You mentioned old hawkers. How would a system like the iChef help less tech-savvy business owners like them?

During the pandemic, we’re been instrumental in supporting the digitalisation of restaurants across the F&B sector. As a pre-approved vendor of the Go Digital Productivity Solutions Grant (PSG) Program by IMDA, businesses have been coming to us, which can be obtained with an 80 per cent subsidy from the government. 

As for the Circuit Breaker period last year, which saw many nightlife operators having to pivot quickly to sell food and beverages, we also partnered with The Singapore Nightlife Business Association (SNBA) to help these business owners rapidly change their business models to operate as a restaurant instead.

While we have seen traditional businesses coming forward, there’s still some hesitancy among the older generation towards technological adoption. It might be a lack of awareness of its benefits, or simply a language barrier as many of tech solutions are entirely in English. This is where iChef comes in, since we’ve always prided ourselves on exceptional, end-to-end customer service. 

Not only does our software support multiple languages to fit the needs of different users, we also have a team of support specialists that are fluent in these languages including Chinese, Malay and Tamil. We try our best to build relationships with every one of our customers and be present throughout their digitalisation journey, which I believe will appeal to the more traditional businesses who may need more support during their big change.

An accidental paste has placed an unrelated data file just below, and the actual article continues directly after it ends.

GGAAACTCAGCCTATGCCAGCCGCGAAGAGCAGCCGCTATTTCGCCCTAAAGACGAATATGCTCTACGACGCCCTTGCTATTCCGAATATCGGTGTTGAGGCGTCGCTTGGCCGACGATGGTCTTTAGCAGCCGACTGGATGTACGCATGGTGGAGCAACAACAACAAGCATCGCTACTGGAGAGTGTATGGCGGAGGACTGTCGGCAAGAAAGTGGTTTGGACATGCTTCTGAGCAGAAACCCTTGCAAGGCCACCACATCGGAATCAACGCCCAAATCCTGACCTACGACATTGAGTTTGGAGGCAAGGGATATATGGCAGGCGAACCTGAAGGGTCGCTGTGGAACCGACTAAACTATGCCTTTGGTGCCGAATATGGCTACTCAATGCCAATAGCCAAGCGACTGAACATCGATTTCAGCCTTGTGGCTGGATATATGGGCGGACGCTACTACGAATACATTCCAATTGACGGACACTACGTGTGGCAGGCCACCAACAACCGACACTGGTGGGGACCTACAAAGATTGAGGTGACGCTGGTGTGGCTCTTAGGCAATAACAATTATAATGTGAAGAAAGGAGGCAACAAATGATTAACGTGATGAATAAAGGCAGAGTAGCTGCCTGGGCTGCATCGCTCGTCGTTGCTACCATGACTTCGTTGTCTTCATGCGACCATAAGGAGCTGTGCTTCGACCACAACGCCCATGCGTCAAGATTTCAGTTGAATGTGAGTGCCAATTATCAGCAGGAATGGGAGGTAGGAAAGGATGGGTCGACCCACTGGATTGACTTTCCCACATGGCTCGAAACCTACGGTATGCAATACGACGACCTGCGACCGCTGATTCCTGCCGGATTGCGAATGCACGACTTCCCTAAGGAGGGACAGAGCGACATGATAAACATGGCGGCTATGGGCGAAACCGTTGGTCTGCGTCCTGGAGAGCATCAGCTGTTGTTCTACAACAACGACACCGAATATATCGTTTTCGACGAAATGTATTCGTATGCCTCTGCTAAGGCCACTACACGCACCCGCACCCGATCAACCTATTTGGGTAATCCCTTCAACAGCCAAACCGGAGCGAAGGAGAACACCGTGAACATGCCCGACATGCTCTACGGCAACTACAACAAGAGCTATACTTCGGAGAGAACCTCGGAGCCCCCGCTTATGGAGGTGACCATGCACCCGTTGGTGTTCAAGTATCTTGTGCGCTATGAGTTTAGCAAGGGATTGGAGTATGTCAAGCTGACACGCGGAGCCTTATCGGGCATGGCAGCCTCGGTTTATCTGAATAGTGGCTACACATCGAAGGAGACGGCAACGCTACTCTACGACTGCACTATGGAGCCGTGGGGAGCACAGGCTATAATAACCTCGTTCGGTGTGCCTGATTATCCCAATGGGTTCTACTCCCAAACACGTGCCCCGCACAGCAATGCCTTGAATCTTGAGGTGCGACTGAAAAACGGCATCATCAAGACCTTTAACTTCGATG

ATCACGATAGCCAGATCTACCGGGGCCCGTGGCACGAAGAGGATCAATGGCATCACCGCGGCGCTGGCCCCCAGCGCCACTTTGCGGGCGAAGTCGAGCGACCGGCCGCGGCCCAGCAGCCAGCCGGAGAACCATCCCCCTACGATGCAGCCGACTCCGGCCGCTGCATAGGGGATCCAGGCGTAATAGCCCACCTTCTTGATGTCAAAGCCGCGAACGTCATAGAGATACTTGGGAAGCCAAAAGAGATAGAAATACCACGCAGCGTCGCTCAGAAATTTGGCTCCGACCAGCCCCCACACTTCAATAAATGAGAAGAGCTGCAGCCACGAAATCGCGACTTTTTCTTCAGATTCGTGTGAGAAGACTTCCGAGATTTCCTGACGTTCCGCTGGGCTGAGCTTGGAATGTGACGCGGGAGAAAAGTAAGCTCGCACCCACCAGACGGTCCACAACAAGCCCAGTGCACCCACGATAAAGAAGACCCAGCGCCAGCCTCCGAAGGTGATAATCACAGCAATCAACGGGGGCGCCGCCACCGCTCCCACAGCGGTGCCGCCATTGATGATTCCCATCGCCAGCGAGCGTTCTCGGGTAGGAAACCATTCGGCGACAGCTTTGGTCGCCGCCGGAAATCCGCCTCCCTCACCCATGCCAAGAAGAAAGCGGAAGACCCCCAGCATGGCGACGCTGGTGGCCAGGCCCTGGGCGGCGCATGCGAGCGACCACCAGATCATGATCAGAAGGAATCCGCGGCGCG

Do you think that’s enough? How will F&B in Singapore look like a decade from now?

While working with delivery platforms has become indispensable for many restaurants, the benefits of doing so are no longer as straightforward as you might think. Simply by coming onboard a new platform can no longer guarantee restaurants huge order numbers. If they wish to stand out in this “post-delivery era” and stay competitive, business owners will need to increase investments on advertising on delivery platforms and putting greater effort in managing their own channels. 

Restaurants should also adopt omni-channel strategies to expand their in-house ordering capabilities so that customers can order on any preferred platform. We have plans for integrations with other food delivery platforms in the near future. 

Most importantly, technology will be viewed as an absolute necessity. We’ve seen consumer behavior change so much in the past year, from e-payment to digital ordering services and online food delivery, driving the shift to digitalisation. Businesses who are ready to ride this wave will definitely perform better than those who do not. Over the past year, we have already seen many F&B outlets replacing manual ordering with iPads. Soon, there might not even be iPads at all, with consumers ordering food on their own mobile phones instead.